Expro Americas, LLC v. Eddie K. Walters and H&H Welding DING, LLC – bond injunction rule – Expro Americas is a Texas company that offers oil and gas well and pipeline services including “helping customers with the safe handling of high pressure hydrocarbons by separating, filtering, and flaring of the gases that result from, among other things, the cleaning, testing, flushing and commissioning and decommissioning of pipelines.” Expro hired H&H Welding in Ellisville for various flare-stack-related work. Eddie Walters was an Expro employee until August 5, 2013. Walters then became employed by Clean Combustion, a competitor of Expro’s that was created in 2013 by former Expro employees. Two weeks later, Expro filed a for a TRO and injunction alleging that Walters and H&H had stolen confidential trade secrets. After conducting an evidentiary hearing, the chancellor dissolved the temporary restraining order and found no facts to justify the issuance of a preliminary injunction. The chancellor awarded the defendants attorneys’ fees and expenses in excess of the $5,000 injunction bond that Expro had posted. On appeal, Expro argues that the chancellor erred in erred in awarding attorneys’ fees and expenses in excess of the injunction security bond, violating well-established Mississippi law. The court upholds the award of attorneys fees and leaves for another day the question of whether the bond injunction rule is still in effect. The Court reverses the dismissal of H&H with prejudice because the dismissal was not after a trial, “a clear prerequisite to dismissal with prejudice pursuant to Rule 41(b).”
Darryl Shinn – ineffective assistance of counsel – Shinn was convicted of the armed robbery of Tiya’s Market in Columbus. Store employees identified him as the robber. On appeal he raises sufficiency of the evidence issues and the Miss. S. Ct. affirms. Shinn filed for rehearing alleging various ineffective assistance of counsel claims. The Court granted rehearing to entertain Shinn’s claims but again affirms after addressing Shinn’s ineffective assistance of counsel claims.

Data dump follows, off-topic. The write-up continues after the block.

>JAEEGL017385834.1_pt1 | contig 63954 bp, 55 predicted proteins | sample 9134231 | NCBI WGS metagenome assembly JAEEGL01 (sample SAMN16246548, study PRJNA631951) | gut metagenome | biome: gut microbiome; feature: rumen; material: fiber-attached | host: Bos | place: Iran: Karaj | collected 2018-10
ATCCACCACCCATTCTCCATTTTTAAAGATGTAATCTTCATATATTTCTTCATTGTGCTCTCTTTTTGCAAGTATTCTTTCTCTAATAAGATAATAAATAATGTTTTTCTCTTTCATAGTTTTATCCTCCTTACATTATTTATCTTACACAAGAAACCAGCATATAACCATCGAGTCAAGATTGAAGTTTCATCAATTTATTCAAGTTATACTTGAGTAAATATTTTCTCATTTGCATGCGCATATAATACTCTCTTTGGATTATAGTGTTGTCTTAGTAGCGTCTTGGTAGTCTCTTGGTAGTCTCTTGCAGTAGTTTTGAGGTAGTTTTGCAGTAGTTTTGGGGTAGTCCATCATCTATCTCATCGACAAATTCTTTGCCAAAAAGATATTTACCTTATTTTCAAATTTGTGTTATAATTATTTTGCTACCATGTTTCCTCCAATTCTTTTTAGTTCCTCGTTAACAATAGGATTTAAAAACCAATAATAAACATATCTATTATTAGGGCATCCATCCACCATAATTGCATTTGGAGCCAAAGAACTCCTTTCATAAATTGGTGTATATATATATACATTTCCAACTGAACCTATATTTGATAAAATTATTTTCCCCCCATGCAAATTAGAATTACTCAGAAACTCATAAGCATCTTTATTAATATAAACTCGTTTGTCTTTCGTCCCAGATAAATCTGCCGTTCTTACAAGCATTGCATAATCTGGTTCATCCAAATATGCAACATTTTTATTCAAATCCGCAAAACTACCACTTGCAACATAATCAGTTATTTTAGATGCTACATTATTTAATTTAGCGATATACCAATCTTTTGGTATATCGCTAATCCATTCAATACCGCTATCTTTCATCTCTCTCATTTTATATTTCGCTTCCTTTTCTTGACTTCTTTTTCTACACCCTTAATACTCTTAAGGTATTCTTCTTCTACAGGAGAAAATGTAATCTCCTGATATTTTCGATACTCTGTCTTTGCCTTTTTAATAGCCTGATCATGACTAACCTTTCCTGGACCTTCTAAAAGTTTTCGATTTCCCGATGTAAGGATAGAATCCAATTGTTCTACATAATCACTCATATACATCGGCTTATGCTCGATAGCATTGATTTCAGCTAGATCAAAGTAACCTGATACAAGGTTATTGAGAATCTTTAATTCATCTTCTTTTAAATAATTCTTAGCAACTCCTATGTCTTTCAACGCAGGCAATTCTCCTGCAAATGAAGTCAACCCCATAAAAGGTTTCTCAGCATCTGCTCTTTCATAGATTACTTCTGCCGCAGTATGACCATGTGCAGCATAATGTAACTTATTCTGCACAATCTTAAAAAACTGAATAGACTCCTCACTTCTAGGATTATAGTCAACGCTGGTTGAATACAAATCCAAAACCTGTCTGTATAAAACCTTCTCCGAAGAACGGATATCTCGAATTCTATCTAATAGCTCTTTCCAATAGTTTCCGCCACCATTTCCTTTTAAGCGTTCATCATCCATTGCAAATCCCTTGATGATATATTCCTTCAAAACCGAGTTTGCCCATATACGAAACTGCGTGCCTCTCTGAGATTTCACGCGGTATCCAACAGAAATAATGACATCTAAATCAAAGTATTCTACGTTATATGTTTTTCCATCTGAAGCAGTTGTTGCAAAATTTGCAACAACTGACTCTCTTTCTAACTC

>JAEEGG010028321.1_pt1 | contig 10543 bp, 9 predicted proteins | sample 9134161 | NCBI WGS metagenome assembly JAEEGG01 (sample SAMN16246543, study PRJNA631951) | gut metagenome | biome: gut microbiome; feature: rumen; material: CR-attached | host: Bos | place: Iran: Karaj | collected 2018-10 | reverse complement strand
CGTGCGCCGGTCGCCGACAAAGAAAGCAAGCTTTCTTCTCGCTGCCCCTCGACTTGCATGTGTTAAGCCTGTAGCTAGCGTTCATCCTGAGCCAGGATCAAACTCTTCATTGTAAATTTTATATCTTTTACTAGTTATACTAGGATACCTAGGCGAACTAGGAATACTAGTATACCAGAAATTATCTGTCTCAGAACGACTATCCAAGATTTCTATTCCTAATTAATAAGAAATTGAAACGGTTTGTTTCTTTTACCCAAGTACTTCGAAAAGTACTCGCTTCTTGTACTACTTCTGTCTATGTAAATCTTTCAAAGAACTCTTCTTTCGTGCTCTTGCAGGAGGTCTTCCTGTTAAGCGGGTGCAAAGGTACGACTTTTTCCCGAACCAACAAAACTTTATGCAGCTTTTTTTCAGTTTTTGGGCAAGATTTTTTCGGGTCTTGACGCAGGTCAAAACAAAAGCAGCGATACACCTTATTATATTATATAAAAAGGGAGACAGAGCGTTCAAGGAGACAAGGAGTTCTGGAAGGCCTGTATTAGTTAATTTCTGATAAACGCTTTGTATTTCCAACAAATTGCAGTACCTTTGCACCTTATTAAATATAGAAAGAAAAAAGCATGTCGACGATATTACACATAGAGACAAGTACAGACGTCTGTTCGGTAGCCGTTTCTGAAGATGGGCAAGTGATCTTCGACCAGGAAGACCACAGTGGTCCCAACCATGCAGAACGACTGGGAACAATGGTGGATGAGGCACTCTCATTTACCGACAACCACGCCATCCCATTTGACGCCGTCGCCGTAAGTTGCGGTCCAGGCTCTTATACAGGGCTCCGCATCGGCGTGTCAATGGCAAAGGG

James Robert Rowsey v. State – “personality conflict” with attorney as basis for conflict – Rowsey was convicted of aggravated assault in Feb. 2014 for throwing scalding water on a fellow inmate at the South Mississippi Correctional Institution. Rowsey was sentenced to serve ten years of incarceration to run consecutively to the life sentence he already was serving for murder. On appeal, his attorney argues that his speedy trial right was violated. Rowsey filed a pro se brief alleging that his court appointed attorney had a conflict because he had unsuccessfully moved to withdraw because he was being constantly harassed by Rowsey. The court rejects both arguments. In doing so, it finds that the “personality conflict between Rowsey and his attorney had no obvious effect on the quality of his attorney’s representation at trial.” Rowsey also claims it was error to sanction Rowsey for filing a pro se motion entitled “Defendant’s Talleying [sic] of Some Legitimate Rules the Trial Court has Failed to Follow And Motion to Dismiss for the Violation/Error Thereof.” The trial court ordered Rowsey to pay a filing fee for this motion after finding that it was disrespectful. The Court finds that the court’s sanctioning of Rowsey was not error. Nor does it find any evidence that Rowsey was forced to testify in violation of his Fifth Amendment right.